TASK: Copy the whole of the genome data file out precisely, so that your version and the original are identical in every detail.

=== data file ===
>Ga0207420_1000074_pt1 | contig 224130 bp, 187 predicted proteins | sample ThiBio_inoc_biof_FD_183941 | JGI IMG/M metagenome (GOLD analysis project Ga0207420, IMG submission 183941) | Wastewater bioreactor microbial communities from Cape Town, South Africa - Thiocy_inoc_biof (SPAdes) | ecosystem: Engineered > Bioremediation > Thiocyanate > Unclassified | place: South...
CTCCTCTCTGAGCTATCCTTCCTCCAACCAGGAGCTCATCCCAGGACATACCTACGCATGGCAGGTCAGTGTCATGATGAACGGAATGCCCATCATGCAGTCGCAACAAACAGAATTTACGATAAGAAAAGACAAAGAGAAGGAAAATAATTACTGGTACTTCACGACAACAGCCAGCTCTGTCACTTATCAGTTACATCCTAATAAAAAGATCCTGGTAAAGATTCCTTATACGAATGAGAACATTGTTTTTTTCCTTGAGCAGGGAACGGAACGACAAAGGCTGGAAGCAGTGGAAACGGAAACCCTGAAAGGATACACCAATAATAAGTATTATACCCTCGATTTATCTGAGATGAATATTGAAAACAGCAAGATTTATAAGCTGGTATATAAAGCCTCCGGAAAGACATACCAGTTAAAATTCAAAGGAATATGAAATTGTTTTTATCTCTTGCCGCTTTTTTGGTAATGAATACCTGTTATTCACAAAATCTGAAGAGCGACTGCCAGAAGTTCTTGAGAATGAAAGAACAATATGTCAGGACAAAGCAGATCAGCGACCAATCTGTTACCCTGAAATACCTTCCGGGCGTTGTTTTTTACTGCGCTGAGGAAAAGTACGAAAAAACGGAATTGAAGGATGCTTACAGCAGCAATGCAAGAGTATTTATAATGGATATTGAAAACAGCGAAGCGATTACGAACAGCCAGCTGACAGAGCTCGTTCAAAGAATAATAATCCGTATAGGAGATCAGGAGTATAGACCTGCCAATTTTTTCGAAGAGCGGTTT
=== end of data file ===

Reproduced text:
>Ga0207420_1000074_pt1 | contig 224130 bp, 187 predicted proteins | sample ThiBio_inoc_biof_FD_183941 | JGI IMG/M metagenome (GOLD analysis project Ga0207420, IMG submission 183941) | Wastewater bioreactor microbial communities from Cape Town, South Africa - Thiocy_inoc_biof (SPAdes) | ecosystem: Engineered > Bioremediation > Thiocyanate > Unclassified | place: South...
CTCCTCTCTGAGCTATCCTTCCTCCAACCAGGAGCTCATCCCAGGACATACCTACGCATGGCAGGTCAGTGTCATGATGAACGGAATGCCCATCATGCAGTCGCAACAAACAGAATTTACGATAAGAAAAGACAAAGAGAAGGAAAATAATTACTGGTACTTCACGACAACAGCCAGCTCTGTCACTTATCAGTTACATCCTAATAAAAAGATCCTGGTAAAGATTCCTTATACGAATGAGAACATTGTTTTTTTCCTTGAGCAGGGAACGGAACGACAAAGGCTGGAAGCAGTGGAAACGGAAACCCTGAAAGGATACACCAATAATAAGTATTATACCCTCGATTTATCTGAGATGAATATTGAAAACAGCAAGATTTATAAGCTGGTATATAAAGCCTCCGGAAAGACATACCAGTTAAAATTCAAAGGAATATGAAATTGTTTTTATCTCTTGCCGCTTTTTTGGTAATGAATACCTGTTATTCACAAAATCTGAAGAGCGACTGCCAGAAGTTCTTGAGAATGAAAGAACAATATGTCAGGACAAAGCAGATCAGCGACCAATCTGTTACCCTGAAATACCTTCCGGGCGTTGTTTTTTACTGCGCTGAGGAAAAGTACGAAAAAACGGAATTGAAGGATGCTTACAGCAGCAATGCAAGAGTATTTATAATGGATATTGAAAACAGCGAAGCGATTACGAACAGCCAGCTGACAGAGCTCGTTCAAAGAATAATAATCCGTATAGGAGATCAGGAGTATAGACCTGCCAATTTTTTCGAAGAGCGGTTT